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Volume II
August 6, 2010

Rubs Rule!
By Jeanne Wolfley

The best way to increase the flavor of lean meat is to rub a thick layer of spices or herbs into your meat before grilling. Although you can slather these spices and herbs directly on the meat they stay on so much better if you rub a thin layer of olive oil onto the meat before pressing on your rub of choice.

Not only does a good rub add quality flavor to your meat, it also helps in forming a wonderful, tasty crust while keeping the meat juicy and tender on the inside.

When making your own spice rubs think about the flavors that you enjoy and how you think they will taste on the meat you are choosing to use them on. One of the best meat rubs that I have ever made was by going through my cupboard with my brother, Dave, and adding ingredients that we thought would enhance the flavor of the steaks we were preparing for the BBQ. When we were finished we thought our creation was the world’s best rub. Unfortunately we don’t have a recipe for it.

Spices and herbs are a lot of fun to experiment with. There are really no hard and fast rules. If you feel hesitation to venture out on your own, start looking on the back of the packaging of the spice rubs at the store. It won’t take you long to see what ingredients go well together. There are also many, many recipes that can be found on the Internet or in cook books.

When cooking with dry herbs, it is important to remember that they are more potent than fresh ones. You can use twice as many fresh herbs as dried.

You may be asking yourself why you would want to make your own rub when you can just buy them at the store. I will give you two good reasons:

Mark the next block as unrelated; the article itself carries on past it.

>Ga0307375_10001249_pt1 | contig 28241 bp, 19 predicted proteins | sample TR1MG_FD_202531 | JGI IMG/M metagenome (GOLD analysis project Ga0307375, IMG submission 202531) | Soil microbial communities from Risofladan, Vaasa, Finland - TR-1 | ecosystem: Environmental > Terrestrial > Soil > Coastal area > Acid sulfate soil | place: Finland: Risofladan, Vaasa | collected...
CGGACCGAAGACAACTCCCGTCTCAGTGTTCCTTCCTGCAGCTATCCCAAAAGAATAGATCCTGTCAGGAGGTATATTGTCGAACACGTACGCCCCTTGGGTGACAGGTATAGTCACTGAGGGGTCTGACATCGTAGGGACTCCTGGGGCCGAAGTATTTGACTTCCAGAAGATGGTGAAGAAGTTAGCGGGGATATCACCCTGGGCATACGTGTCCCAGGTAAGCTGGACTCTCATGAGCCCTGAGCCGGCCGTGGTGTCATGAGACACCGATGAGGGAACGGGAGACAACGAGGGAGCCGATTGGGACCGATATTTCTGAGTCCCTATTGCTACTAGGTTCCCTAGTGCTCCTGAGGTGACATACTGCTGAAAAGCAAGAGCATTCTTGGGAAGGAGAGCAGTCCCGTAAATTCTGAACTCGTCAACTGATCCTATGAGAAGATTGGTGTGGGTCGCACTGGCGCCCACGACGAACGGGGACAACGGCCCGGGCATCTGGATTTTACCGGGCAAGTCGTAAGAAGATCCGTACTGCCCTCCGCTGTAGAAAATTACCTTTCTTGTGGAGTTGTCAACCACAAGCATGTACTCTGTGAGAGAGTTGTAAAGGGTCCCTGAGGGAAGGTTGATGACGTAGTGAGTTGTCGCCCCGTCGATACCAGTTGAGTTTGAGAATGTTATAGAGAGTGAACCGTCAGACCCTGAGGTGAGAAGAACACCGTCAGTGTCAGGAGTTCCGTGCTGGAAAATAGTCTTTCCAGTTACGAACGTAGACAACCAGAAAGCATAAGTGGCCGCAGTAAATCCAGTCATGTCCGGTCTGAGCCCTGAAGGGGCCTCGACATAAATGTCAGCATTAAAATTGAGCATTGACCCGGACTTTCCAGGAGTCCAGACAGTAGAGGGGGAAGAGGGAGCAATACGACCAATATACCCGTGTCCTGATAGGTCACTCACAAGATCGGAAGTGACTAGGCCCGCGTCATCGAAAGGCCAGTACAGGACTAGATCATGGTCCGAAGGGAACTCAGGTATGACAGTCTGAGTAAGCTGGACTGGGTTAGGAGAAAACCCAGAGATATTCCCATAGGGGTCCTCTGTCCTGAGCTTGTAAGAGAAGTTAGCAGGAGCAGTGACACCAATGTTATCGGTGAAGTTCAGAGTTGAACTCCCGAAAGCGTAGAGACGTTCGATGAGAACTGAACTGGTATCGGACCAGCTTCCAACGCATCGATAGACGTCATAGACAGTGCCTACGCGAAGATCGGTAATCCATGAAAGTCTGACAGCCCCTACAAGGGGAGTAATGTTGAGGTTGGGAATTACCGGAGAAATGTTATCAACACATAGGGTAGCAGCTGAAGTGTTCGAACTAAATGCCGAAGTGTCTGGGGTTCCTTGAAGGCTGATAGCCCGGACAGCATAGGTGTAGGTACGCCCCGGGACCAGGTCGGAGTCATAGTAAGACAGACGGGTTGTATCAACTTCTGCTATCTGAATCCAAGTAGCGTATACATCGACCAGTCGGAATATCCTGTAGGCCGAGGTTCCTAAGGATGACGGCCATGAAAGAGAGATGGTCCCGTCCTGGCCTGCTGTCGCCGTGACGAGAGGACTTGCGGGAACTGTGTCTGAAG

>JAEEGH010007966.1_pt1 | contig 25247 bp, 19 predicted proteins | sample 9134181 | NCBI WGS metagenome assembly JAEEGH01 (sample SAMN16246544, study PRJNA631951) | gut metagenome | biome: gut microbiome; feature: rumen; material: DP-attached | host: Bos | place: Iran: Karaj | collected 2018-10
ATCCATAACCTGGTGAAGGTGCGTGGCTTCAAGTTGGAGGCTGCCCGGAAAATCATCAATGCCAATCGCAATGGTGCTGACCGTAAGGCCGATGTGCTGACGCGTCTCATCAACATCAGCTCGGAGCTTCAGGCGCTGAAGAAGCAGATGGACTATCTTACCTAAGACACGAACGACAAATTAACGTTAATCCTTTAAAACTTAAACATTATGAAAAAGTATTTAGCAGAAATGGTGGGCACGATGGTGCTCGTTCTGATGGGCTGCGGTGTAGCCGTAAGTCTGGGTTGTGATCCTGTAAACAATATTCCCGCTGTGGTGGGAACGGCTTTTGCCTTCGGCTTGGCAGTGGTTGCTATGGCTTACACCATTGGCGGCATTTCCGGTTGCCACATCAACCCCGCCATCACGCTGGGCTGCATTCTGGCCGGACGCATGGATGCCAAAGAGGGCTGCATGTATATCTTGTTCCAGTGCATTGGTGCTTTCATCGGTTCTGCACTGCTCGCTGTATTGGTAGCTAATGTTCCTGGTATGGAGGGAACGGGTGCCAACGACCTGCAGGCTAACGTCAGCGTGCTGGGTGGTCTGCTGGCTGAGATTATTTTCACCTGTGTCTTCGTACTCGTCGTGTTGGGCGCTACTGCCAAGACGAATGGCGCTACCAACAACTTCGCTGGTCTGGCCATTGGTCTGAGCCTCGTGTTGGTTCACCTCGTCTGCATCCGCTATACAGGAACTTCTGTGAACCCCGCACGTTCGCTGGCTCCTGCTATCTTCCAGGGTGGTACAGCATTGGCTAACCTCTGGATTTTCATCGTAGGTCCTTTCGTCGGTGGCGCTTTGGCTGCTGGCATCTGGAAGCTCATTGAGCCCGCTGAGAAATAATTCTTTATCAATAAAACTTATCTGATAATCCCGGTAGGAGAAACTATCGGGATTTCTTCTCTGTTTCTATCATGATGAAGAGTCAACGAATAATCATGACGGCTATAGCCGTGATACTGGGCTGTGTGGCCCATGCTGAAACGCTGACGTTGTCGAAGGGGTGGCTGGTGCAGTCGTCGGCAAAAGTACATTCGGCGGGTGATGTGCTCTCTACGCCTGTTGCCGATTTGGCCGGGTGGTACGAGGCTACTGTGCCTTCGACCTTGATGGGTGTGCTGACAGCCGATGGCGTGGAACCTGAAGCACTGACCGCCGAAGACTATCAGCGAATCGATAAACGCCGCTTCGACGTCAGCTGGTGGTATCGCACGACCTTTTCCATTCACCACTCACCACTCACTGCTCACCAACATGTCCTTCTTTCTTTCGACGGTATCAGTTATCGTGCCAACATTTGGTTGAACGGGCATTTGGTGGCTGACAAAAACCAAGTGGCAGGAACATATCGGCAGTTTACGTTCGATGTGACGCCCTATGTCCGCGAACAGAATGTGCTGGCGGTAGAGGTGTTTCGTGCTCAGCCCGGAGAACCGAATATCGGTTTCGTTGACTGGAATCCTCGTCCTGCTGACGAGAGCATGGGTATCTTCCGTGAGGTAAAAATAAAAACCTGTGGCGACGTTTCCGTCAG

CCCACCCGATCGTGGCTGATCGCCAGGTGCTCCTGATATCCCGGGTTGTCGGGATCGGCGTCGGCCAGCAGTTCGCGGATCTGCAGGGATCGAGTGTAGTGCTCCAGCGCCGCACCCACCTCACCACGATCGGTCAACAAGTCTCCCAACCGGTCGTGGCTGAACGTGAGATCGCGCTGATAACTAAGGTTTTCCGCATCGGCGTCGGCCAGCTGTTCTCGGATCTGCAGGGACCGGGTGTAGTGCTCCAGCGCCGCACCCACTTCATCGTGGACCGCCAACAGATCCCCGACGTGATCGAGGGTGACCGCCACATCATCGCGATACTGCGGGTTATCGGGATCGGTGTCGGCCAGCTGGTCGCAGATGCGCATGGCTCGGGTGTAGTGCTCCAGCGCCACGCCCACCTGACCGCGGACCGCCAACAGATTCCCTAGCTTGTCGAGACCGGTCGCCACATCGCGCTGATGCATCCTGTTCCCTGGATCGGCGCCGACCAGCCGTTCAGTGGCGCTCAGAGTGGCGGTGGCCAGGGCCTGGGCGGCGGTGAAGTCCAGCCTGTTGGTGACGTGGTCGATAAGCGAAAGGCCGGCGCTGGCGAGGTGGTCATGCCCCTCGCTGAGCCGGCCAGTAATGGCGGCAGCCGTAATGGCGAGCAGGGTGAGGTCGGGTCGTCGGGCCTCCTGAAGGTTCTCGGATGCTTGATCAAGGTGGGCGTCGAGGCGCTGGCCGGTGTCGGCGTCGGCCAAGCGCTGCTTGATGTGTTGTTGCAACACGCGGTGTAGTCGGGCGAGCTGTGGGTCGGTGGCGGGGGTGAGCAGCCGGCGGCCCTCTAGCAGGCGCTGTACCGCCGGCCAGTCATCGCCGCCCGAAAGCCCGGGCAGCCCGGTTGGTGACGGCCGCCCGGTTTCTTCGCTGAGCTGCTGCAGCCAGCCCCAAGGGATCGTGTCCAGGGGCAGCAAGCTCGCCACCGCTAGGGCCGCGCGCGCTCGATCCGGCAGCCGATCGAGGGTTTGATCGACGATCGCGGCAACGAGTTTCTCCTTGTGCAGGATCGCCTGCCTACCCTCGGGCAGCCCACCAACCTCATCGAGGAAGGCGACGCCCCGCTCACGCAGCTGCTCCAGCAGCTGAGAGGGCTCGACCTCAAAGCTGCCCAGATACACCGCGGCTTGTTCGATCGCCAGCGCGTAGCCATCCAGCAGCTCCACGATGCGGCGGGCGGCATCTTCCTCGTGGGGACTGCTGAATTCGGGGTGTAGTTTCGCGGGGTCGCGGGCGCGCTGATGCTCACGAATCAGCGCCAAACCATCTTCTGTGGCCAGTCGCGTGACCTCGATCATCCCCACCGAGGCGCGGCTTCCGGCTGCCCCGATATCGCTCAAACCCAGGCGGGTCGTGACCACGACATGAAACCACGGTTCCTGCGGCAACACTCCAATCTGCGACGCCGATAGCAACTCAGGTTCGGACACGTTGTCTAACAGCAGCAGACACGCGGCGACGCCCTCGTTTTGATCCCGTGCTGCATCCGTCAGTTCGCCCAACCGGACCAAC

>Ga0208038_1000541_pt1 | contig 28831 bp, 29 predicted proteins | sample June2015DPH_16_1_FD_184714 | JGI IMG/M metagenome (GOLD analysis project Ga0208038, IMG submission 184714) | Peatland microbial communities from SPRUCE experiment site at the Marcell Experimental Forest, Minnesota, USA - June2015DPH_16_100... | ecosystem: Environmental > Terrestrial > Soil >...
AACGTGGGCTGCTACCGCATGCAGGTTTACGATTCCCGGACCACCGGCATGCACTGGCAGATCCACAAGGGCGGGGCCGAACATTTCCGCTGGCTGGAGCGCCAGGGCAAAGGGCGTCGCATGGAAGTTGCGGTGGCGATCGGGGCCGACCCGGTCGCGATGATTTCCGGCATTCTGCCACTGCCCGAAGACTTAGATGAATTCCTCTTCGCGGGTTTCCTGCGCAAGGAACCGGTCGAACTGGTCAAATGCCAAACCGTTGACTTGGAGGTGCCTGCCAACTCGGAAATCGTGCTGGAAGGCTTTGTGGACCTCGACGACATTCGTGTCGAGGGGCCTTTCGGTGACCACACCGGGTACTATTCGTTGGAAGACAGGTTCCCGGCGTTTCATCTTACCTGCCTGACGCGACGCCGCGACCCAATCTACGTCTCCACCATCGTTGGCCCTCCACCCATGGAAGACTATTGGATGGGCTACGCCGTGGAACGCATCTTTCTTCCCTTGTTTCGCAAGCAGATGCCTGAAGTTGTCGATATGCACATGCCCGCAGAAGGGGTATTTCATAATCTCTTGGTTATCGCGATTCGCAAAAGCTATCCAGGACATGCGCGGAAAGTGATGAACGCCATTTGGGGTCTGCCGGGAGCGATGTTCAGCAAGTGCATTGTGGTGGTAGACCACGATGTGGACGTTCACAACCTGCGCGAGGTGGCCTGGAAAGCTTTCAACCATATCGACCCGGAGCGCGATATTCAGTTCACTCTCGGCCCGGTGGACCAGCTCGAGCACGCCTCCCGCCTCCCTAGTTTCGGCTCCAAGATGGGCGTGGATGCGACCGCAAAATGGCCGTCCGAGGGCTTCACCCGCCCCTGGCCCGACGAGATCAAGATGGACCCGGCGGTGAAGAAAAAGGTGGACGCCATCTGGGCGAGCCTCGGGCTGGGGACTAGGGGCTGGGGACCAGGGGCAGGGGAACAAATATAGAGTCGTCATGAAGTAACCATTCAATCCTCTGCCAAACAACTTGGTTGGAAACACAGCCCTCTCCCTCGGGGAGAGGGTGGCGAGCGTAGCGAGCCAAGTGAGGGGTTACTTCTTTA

1. You already have many of the spices in your cupboard which means making your own will be more cost effective.

2. There is satisfaction in making your own.

I also found that some of these rubs are wonderful to marinate in olive oil to make your own dipping sauce for artisan breads. My formula is usually 2 Tablespoons of rubbing spice to 1 cup of olive oil. Mix in a jar and let the flavor of the spices mix with the oil. Shake well and pour into a shallow dish. If you like the taste of Balsamic vinegar adds a few drops into the shallow dish just before you are ready to dip your bread.

I think that cooking should be fun and I, for one, am not fearful when it comes to experimenting. If you are trying to make your own rubs for the first time or aren’t sure where to start but would still like to save some money by making your own or even to give as gifts, I have included a few tried and true recipes. Just mix and rub on the meat. Store in an air tight container if you have any leftovers.

Mexican Spice Rub

2 Tablespoons fresh chopped Cilantro
3 cloves of garlic, minced
1 Teaspoon ground cumin
1/8 Teaspoon sugar
¼- ½ Teaspoon crushed red pepper
2 Tablespoons dark chili powder
2 Teaspoons grated lime zest

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Thai Spice Rub

4 Tablespoons finely grated fresh ginger
4 Cloves of garlic, minced
2 Tablespoons lemongrass
¼ Teaspoon crushed red pepper

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Italian Herb

3 Tablespoons chopped parsley
3 Tablespoons basil
3 cloves garlic, minced
1 Tablespoon oregano
2 Teaspoons grated lemon rind

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Cajun Spice Rub

2 Tablespoons smoked Paprika
2 Teaspoons garlic salt
2 Teaspoons Onion powder
½ Teaspoon ground black pepper
1 Teaspoon thyme
1 Teaspoon oregano
¼ Teaspoon crushed red pepper
2 Teaspoons garlic powder

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Conventional Herb Crust

4 Tablespoons parsley
11/2 Tablespoons rosemary
2 Teaspoons onion salt
2 Tablespoons garlic salt
2 Tablespoons course ground pepper

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French Herb Crust

2 Tablespoon chives
4 Tablespoons parsley
3 Teaspoons Thyme
3 Teaspoons grated orange rind
½ Teaspoon garlic powder

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Moroccan Spice Rub

1 Tablespoon granulated garlic
1 Tablespoon course ground pepper
1 Tablespoon salt
1 ½ Teaspoons cumin
1 Teaspoon dry mustard
1 Teaspoon cayenne pepper
½ Teaspoon rubbed sage
1 Tablespoon ground fennel
½ Teaspoon ground nutmeg
½ Teaspoon brown sugar

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